Saab will give green motoring a performance boost at next month’s Geneva Motor Show when it unveils its latest BioPower technology – the first production-based engine to be optimised for pure bioethanol (E100) fuel.
The Saab BioPower 100 is an exciting evolution of the Saab 9-5 Estate car and demonstrates the great performance potential of bioethanol. Combining Saab’s turbocharging expertise with the use of high-octane E100 fuel, the
2.0-litre 9-5 engine produces an incredible 300 hp. This has been possible through modifications to the engine management system and internal components, allowing the use of greater boost pressure with a raised compression ratio. This exceptionally high specific power output of 150 bhp per litre demonstrates scope for future ‘rightsizing’ – using small high output engines that also deliver energy savings.
Peak power is complemented by a substantial 400 Nm of torque, giving the engine similar power to a naturally-aspirated 4.0 litre unit. Indeed the Saab 9-5 BioPower 100 Concept accelerates from 0 – 62 mph in just 6.6 seconds and 50 – 70 mph (fifth gear) in an even more impressive 8.2 seconds.
The Saab BioPower 100 Concept has the looks to match the performance, with new exterior and interior styling elements supervised by GME Director of Advanced Design, Anthony Lo, who penned Saab’s award-winning Aero X Concept.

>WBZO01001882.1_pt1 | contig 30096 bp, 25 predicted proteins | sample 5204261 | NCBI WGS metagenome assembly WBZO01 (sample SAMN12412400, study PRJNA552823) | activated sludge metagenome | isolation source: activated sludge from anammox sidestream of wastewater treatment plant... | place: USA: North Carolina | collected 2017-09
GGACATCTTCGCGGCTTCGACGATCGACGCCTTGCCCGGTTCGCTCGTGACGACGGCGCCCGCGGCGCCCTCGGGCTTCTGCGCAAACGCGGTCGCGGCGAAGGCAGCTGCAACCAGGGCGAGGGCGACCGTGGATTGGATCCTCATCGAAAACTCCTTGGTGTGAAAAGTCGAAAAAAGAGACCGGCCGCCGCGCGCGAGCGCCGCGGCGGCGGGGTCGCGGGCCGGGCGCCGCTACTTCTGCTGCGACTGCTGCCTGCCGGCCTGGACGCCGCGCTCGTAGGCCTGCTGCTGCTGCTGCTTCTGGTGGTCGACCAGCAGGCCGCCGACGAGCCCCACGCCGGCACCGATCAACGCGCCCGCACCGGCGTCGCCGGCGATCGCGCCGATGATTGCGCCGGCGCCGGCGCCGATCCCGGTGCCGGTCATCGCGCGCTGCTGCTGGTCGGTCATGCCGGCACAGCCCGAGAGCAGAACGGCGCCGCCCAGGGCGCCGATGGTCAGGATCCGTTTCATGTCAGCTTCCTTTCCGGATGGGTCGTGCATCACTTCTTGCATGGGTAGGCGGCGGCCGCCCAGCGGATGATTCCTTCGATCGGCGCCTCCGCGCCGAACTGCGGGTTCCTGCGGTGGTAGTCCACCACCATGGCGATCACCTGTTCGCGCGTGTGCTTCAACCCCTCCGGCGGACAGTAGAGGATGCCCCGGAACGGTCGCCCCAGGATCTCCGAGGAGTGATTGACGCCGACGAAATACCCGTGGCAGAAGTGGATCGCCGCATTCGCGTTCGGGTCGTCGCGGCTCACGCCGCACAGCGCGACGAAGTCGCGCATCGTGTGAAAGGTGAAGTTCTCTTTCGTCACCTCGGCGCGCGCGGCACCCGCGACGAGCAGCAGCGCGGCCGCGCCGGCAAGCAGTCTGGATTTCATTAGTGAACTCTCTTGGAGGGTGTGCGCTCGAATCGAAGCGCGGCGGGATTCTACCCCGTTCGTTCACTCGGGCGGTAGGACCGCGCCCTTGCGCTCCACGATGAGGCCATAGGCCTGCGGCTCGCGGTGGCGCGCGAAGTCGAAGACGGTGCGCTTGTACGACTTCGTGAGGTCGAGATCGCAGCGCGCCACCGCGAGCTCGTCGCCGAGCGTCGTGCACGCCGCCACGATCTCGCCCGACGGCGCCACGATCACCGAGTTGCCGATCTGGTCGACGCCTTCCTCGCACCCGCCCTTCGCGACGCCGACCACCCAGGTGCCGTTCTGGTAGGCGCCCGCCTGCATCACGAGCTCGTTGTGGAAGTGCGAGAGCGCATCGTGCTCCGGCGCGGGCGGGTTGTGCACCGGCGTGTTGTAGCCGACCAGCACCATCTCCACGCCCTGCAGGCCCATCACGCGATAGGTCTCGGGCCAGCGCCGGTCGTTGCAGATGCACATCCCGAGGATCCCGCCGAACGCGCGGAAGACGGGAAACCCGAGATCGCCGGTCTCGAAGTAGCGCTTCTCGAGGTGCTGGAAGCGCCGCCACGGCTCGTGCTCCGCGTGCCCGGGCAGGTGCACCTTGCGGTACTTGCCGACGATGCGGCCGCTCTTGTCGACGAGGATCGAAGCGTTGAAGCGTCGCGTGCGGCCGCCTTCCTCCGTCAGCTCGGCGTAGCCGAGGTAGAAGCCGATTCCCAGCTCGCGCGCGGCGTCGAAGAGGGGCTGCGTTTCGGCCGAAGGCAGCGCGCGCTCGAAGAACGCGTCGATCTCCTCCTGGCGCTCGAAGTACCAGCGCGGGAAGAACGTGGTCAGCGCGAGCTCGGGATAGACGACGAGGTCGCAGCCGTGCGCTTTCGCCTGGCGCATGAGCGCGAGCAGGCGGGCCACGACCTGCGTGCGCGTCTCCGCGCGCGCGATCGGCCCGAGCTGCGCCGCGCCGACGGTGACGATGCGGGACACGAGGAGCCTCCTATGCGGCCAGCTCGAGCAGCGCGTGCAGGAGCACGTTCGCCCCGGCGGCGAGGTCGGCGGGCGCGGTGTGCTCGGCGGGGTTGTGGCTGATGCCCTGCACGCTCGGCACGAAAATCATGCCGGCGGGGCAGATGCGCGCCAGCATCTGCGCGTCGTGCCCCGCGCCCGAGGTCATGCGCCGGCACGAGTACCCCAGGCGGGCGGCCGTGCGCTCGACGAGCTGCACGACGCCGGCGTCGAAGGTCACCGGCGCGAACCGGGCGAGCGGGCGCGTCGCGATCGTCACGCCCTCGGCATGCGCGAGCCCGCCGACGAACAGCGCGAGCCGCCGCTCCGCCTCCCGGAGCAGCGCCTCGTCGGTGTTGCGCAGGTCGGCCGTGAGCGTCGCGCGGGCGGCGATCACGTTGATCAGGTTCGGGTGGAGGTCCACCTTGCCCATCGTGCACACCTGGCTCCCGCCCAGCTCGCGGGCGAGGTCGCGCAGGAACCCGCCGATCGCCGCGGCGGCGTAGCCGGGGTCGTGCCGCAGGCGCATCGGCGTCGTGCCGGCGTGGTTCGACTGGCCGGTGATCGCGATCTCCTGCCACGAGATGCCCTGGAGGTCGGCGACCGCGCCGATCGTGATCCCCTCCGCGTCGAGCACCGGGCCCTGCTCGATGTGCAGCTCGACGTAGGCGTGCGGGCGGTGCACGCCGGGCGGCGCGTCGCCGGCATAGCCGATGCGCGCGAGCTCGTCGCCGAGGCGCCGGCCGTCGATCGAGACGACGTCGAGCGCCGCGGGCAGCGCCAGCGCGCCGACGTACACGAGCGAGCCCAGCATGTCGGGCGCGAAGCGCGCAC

Saab already markets Europe’s best selling flex-fuel vehicle, the 9-5 BioPower, and the Saab BioPower 100 Concept will extend the Swedish premium brand’s leadership position in the development of bioethanol technology.
“Bioethanol is a potent, high quality fuel which opens up exciting possibilities in helping to meet the environmental challenges that face us,” says Kjell ac Bergström, President and CEO at GM Powertrain – Sweden, who has led the Saab BioPower 100 engine development team.
“As the need to reduce energy consumption increases, we are exploring ways to run smaller engines that give relatively high power, with and without hybrid technology. This concept car shows that bioethanol can play a key role in this ‘rightsizing’ process, while also minimising fossil fuel emissions.”